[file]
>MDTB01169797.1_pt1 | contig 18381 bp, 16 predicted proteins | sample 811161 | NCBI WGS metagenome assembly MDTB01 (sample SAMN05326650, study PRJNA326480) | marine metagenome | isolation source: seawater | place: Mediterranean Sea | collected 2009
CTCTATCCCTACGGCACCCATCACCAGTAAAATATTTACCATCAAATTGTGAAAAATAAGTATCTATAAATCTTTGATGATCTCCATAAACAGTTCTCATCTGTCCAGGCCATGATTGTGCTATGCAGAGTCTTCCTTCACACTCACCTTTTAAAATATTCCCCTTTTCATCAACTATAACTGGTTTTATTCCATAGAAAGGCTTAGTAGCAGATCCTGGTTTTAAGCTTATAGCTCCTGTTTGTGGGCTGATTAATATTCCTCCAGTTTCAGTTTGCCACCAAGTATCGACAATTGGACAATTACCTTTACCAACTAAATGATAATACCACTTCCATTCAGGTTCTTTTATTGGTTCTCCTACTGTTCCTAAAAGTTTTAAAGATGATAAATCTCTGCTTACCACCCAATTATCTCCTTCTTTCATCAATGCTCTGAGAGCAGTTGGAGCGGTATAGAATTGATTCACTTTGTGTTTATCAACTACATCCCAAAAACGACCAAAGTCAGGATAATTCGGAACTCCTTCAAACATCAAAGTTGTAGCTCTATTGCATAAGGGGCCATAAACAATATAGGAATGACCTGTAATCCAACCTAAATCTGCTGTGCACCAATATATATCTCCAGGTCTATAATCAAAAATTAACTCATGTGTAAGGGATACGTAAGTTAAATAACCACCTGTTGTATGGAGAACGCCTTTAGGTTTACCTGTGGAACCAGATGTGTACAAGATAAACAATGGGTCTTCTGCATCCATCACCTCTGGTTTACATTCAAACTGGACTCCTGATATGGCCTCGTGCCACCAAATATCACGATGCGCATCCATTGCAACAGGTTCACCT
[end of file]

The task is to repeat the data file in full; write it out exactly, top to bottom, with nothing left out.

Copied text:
>MDTB01169797.1_pt1 | contig 18381 bp, 16 predicted proteins | sample 811161 | NCBI WGS metagenome assembly MDTB01 (sample SAMN05326650, study PRJNA326480) | marine metagenome | isolation source: seawater | place: Mediterranean Sea | collected 2009
CTCTATCCCTACGGCACCCATCACCAGTAAAATATTTACCATCAAATTGTGAAAAATAAGTATCTATAAATCTTTGATGATCTCCATAAACAGTTCTCATCTGTCCAGGCCATGATTGTGCTATGCAGAGTCTTCCTTCACACTCACCTTTTAAAATATTCCCCTTTTCATCAACTATAACTGGTTTTATTCCATAGAAAGGCTTAGTAGCAGATCCTGGTTTTAAGCTTATAGCTCCTGTTTGTGGGCTGATTAATATTCCTCCAGTTTCAGTTTGCCACCAAGTATCGACAATTGGACAATTACCTTTACCAACTAAATGATAATACCACTTCCATTCAGGTTCTTTTATTGGTTCTCCTACTGTTCCTAAAAGTTTTAAAGATGATAAATCTCTGCTTACCACCCAATTATCTCCTTCTTTCATCAATGCTCTGAGAGCAGTTGGAGCGGTATAGAATTGATTCACTTTGTGTTTATCAACTACATCCCAAAAACGACCAAAGTCAGGATAATTCGGAACTCCTTCAAACATCAAAGTTGTAGCTCTATTGCATAAGGGGCCATAAACAATATAGGAATGACCTGTAATCCAACCTAAATCTGCTGTGCACCAATATATATCTCCAGGTCTATAATCAAAAATTAACTCATGTGTAAGGGATACGTAAGTTAAATAACCACCTGTTGTATGGAGAACGCCTTTAGGTTTACCTGTGGAACCAGATGTGTACAAGATAAACAATGGGTCTTCTGCATCCATCACCTCTGGTTTACATTCAAACTGGACTCCTGATATGGCCTCGTGCCACCAAATATCACGATGCGCATCCATTGCAACAGGTTCACCT